How Long Is Too Long?

Most sources of advice on the topic of column storage suggest that the column can be stored in mobile phase for two to four days without any major ill effects. Beyond four days, the column should be flushed and prepared for long-term storage as discussed above. Anecdotally, many users I know report storing their columns for long periods in mobile phase (specifically, the initial mobile phase when gradient elution is used), especially if weakly acidic mobile phases are used (for example, 0.1% phosphoric acid), without any known problems. Thinking toward the other extreme, though, raises the following question: How long is too long? Or perhaps, what happens when the column dries out? As a final step before storage the column should be sealed tightly by screwing in the endplugs supplied by the manufacturer in the column box. Given enough time, or if this is not done, the solvent will eventually evaporate. I am not aware of any published long-term studies of column storage, but I can say that we have inadvertently collected some data on this point in my lab as part of our work with the Product Quality Research Institute (PQRI) column selectivity database that is built upon the hydrophobic subtraction model (14). In a few cases, we have reevaluated the selectivity of columns that have been sitting on the shelf for more than five years, and observed no statistically significant changes in selectivity over this time period. We assumed that the columns had dried out, and rewetted them by first flushing with 100% acetonitrile, and then equilibrating in mobile phase for about 1 h before making any selectivity measurements.

Setting Up for Success

With most things in analytical laboratories, simplicity leads to consistency of execution. It will be more likely that columns are stored properly if we have a plan for doing so that is straightforward and easy to implement. In my laboratory we have an old pumping system from a retired HPLC instrument that we’ve dedicated to the purpose of flushing columns and preparing them for storage. Several laboratory managers I know have related that they do the same thing. Taking this approach one step further, one can set up a series of methods on a pumping system that is dedicated for the purpose of flushing, or on each instrument so that these methods can simply be run at the end of a series of analyses if it is expected that the column will be taken out of use after the run. For example, a method could involve an initial flush with something like 10:90 acetonitrile–water for 10 column volumes to remove buffer salts, a flush at high organic solvent to remove strongly adsorbed compounds and ion-pairing reagents that had accumulated during the run, and finally a switch-over to the actual storage solution (for example, 50:50 acetonitrile–water for reversed-phases). This strategy will increase the likelihood that columns are properly prepared for storage, extend the lives of columns, and reduce the amount of troubleshooting needed later on in the life of the column.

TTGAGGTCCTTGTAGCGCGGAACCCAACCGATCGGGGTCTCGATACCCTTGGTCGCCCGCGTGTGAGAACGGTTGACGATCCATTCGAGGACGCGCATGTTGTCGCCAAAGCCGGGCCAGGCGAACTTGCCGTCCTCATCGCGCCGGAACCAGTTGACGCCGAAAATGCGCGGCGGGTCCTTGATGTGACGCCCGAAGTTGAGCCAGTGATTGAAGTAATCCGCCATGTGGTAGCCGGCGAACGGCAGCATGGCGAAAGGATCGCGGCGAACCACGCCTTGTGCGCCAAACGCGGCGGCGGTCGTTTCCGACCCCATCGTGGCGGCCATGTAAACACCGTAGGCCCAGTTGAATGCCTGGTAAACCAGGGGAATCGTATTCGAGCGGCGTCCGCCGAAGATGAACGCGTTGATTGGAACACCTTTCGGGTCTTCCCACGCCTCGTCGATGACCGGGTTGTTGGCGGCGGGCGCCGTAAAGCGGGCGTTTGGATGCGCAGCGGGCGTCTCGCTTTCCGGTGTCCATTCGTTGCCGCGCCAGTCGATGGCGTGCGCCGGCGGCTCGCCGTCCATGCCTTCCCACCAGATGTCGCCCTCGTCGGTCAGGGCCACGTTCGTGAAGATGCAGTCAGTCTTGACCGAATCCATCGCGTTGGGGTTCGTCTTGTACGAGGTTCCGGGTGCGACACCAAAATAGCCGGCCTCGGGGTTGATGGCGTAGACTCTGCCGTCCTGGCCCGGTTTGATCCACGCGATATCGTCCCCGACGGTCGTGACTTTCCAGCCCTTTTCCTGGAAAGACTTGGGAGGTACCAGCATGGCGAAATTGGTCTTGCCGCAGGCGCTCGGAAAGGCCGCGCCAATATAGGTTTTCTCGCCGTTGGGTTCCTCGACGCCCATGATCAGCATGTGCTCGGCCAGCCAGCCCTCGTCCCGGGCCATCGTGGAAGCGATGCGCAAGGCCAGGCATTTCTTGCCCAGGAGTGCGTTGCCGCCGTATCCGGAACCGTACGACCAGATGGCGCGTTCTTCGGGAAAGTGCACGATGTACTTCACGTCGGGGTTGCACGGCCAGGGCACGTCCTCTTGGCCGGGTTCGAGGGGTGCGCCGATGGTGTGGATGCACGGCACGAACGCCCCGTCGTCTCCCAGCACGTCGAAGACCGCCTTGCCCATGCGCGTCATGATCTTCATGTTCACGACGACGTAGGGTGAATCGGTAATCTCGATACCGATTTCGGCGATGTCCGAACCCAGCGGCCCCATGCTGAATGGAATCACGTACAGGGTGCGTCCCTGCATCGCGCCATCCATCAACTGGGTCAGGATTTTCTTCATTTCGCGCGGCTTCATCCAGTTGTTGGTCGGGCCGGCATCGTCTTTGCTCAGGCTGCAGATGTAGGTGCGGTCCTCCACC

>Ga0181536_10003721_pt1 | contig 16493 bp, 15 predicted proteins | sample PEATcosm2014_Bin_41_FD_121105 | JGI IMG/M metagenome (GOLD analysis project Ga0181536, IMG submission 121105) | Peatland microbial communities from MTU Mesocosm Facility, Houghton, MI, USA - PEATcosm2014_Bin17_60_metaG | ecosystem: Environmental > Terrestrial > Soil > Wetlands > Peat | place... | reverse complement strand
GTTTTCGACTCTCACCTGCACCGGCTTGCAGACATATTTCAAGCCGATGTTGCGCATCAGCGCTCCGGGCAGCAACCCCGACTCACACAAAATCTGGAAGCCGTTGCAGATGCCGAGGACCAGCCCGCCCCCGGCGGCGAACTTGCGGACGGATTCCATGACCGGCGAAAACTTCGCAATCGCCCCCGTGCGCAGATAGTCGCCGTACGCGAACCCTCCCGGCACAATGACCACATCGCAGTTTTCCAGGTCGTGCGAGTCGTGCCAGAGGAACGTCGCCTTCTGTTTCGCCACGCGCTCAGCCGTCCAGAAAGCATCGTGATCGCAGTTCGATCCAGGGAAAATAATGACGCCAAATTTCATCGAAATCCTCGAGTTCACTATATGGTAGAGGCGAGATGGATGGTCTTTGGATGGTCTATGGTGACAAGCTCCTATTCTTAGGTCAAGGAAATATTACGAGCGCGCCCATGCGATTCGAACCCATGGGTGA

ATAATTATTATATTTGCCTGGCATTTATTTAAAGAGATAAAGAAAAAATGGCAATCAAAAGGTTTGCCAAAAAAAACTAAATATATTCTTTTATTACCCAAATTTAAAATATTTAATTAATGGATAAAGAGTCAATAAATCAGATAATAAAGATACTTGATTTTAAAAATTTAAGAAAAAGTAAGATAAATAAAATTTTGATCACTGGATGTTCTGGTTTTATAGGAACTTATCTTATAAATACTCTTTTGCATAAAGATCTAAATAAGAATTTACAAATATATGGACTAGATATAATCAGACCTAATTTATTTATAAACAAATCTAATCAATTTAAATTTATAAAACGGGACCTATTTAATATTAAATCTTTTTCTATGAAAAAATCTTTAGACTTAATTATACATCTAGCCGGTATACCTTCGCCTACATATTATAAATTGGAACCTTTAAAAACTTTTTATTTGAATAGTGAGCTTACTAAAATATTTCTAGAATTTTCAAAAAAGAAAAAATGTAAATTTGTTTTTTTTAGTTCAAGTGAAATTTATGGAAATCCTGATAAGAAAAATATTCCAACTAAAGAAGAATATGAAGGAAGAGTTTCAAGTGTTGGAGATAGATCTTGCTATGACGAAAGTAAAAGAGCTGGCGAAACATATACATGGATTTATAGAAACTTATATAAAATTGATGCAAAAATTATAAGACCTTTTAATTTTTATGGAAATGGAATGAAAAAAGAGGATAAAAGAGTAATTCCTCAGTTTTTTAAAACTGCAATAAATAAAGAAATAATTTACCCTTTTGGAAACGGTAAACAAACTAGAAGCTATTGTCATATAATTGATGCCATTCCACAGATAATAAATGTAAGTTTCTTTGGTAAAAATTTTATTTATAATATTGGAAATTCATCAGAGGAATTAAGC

I want to thank Tony Taylor of Crawford Scientific for some insightful discussion around the topic of column storage.


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Dwight Stoll is Associate Professor and Co-Chair of Chemistry at Gustavus Adolphus College in St. Peter, Minnesota. He has authored or coauthored 48 peer-reviewed publications in separation science and more than 90 conference presentations. His primary research focus is on the development of two-dimensional liquid chromatography (2D-LC) for both targeted and untargeted analyses. He has made contributions on the topics of stationary-phase characterization, new 2D-LC methodologies and instrumentation, and fundamental aspects including reequilibration in gradient elution reversed-phase LC and analyte focusing. He is the 2009 recipient of the John B. Phillips Award for contributions to multidimensional gas chromatography, the 2011 recipient of LCGC’s Emerging Leader in Chromatography Award, and the 2015 recipient of the American Chemical Society Division of Analytical Chemistry Award for Young Investigators in Separation Science. Direct correspondence about this column via e-mail to [email protected]